The Crisis

A poem by John Greenleaf Whittier

Across the Stony Mountains, o'er the desert's drouth and sand,
The circles of our empire touch the western ocean's strand;
From slumberous Timpanogos, to Gila, wild and free,
Flowing down from Nuevo-Leon to California's sea;
And from the mountains of the east, to Santa Rosa's shore,
The eagles of Mexitli shall beat the air no more.
O Vale of Rio Bravo! Let thy simple children weep;
Close watch about their holy fire let maids of Pecos keep;
Let Taos send her cry across Sierra Madre's pines,
And Santa Barbara toll her bells amidst her corn and vines;
For lo! the pale land-seekers come, with eager eyes of gain,
Wide scattering, like the bison herds on broad Salada's plain.
Let Sacramento's herdsmen heed what sound the winds bring down
Of footsteps on the crisping snow, from cold Nevada's crown!
Full hot and fast the Saxon rides, with rein of travel slack,
And, bending o'er his saddle, leaves the sunrise at his back;
By many a lonely river, and gorge of fir and pine,
On many a wintry hill-top, his nightly camp-fires shine.
O countrymen and brothers! that land of lake and plain,
Of salt wastes alternating with valleys fat with grain;
Of mountains white with winter, looking downward, cold, serene,
On their feet with spring-vines tangled and lapped in softest green;
Swift through whose black volcanic gates, o'er many a sunny vale,
Wind-like the Arapahoe sweeps the bison's dusty trail!
Great spaces yet untravelled, great lakes whose mystic shores
The Saxon rifle never heard, nor dip of Saxon oars;
Great herds that wander all unwatched, wild steeds that none have tamed,
Strange fish in unknown streams, and birds the Saxon never named;
Deep mines, dark mountain crucibles, where Nature's chemic powers
Work out the Great Designer's will; all these ye say are ours!
Forever ours! for good or ill, on us the burden lies;
God's balance, watched by angels, is hung across the skies.
Shall Justice, Truth, and Freedom turn the poised and trembling scale?
Or shall the Evil triumph, and robber Wrong prevail?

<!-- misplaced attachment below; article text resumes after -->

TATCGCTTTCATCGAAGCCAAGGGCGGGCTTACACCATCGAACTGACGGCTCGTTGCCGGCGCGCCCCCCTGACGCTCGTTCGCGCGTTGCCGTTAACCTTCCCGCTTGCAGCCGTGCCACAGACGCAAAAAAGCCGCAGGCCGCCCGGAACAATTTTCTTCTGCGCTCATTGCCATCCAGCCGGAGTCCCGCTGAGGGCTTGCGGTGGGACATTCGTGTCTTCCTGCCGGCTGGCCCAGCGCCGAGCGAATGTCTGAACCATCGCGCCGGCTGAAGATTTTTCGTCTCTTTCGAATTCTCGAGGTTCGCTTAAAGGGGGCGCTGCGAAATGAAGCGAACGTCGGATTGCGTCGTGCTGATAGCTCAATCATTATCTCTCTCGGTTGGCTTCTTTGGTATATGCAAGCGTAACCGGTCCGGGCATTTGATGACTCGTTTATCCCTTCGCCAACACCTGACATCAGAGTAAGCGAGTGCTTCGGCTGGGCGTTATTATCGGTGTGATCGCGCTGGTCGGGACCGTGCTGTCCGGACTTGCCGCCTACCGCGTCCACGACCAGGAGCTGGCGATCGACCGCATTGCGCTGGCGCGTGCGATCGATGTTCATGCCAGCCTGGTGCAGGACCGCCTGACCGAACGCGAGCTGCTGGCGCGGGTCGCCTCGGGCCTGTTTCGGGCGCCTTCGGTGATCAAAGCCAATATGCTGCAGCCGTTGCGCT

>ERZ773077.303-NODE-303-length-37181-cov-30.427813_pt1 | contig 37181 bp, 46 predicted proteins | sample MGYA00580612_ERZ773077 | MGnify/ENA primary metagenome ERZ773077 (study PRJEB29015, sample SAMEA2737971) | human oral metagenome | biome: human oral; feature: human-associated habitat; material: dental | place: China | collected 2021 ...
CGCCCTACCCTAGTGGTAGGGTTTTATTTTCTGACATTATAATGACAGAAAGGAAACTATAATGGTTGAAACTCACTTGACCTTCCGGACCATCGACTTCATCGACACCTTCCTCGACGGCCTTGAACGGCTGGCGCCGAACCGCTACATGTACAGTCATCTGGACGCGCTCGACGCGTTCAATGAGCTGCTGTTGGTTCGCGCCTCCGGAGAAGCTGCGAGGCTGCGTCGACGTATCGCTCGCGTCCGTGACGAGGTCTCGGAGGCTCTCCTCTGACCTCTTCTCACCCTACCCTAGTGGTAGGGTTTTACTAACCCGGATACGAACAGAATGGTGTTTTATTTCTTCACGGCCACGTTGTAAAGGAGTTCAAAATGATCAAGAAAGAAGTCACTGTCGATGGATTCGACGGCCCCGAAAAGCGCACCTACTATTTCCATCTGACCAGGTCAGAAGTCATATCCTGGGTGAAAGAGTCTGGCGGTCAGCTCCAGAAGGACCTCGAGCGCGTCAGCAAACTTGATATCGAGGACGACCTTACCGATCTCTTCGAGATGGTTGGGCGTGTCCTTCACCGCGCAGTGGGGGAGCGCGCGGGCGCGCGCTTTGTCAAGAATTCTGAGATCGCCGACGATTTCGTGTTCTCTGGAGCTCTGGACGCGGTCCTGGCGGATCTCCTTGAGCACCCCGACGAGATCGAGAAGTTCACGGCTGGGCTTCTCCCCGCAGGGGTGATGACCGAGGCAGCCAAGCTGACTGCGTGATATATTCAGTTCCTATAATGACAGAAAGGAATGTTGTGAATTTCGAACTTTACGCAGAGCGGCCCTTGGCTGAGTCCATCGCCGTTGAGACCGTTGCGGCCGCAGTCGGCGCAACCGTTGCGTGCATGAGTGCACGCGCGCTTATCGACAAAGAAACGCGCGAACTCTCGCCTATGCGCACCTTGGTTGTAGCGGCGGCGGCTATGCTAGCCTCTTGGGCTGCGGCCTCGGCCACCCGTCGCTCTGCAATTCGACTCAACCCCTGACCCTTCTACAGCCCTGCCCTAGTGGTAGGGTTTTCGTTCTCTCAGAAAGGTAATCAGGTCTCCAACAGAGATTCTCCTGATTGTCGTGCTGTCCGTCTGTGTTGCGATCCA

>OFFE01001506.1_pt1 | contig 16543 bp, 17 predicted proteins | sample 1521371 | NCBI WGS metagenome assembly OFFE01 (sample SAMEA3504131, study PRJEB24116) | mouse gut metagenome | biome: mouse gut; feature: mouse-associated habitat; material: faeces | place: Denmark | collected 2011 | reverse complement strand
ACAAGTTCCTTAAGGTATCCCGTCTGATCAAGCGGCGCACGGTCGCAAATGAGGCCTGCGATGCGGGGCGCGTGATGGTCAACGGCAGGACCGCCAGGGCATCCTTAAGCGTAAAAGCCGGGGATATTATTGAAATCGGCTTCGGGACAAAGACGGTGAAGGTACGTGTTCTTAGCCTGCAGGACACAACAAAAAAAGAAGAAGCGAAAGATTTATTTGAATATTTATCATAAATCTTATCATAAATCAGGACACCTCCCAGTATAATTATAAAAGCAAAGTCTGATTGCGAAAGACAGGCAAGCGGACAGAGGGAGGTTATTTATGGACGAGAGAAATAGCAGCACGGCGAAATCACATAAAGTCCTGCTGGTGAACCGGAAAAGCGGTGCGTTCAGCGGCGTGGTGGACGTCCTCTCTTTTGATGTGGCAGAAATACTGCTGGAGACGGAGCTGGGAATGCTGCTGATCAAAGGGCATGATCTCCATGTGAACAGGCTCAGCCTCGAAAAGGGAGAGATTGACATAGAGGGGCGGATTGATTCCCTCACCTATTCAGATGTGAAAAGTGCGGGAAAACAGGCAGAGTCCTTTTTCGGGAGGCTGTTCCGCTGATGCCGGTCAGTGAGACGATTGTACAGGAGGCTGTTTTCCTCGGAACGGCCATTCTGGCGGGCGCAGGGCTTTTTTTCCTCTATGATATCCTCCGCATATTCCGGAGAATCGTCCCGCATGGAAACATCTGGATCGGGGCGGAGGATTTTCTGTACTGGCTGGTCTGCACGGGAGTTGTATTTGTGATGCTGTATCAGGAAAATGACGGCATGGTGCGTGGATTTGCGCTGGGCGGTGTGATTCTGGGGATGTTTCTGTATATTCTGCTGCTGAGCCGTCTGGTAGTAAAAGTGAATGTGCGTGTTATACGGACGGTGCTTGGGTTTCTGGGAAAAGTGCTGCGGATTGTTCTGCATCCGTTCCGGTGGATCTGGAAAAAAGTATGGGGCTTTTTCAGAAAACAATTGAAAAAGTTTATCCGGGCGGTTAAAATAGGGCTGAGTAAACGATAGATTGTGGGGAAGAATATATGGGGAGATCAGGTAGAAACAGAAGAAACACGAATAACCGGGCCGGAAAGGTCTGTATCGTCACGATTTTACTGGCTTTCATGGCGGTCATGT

Shall the broad land o'er which our flag in starry splendor waves,
Forego through us its freedom, and bear the tread of slaves?
The day is breaking in the East of which the prophets told,
And brightens up the sky of Time the Christian Age of Gold;
Old Might to Right is yielding, battle blade to clerkly pen,
Earth's monarchs are her peoples, and her serfs stand up as men;
The isles rejoice together, in a day are nations born,
And the slave walks free in Tunis, and by Stamboul's Golden Horn!
Is this, O countrymen of mine! a day for us to sow
The soil of new-gained empire with slavery's seeds of woe?
To feed with our fresh life-blood the Old World's cast-off crime,
Dropped, like some monstrous early birth, from the tired lap of Time?
To run anew the evil race the old lost nations ran,
And die like them of unbelief of God, and wrong of man?
Great Heaven! Is this our mission? End in this the prayers and tears,
The toil, the strife, the watchings of our younger, better years?
Still as the Old World rolls in light, shall ours in shadow turn,
A beamless Chaos, cursed of God, through outer darkness borne?
Where the far nations looked for light, a blackness in the air?
Where for words of hope they listened, the long wail of despair?
The Crisis presses on us; face to face with us it stands,
With solemn lips of question, like the Sphinx in Egypt's sands!
This day we fashion Destiny, our web of Fate we spin;
This day for all hereafter choose we holiness or sin,
Even now from starry Gerizim, or Ebal's cloudy crown
We call the dews of blessing or the bolts of cursing down!
By all for which the martyrs bore their agony and shame;
By all the warning words of truth with which the prophets came;
By the Future which awaits us; by all the hopes which cast
Their faint and trembling beams across the blackness of the Past;
And by the blessed thought of Him who for Earth's freedom died,
O my people! O my brothers! let us choose the righteous side.
So shall the Northern pioneer go joyful on his way;
To wed Penobscot's waters to San Francisco's bay;
To make the rugged places smooth, and sow the vales with grain;
And bear, with Liberty and Law, the Bible in his train:
The mighty West shall bless the East, and sea shall answer sea,
And mountain unto mountain call, Praise God for we are free

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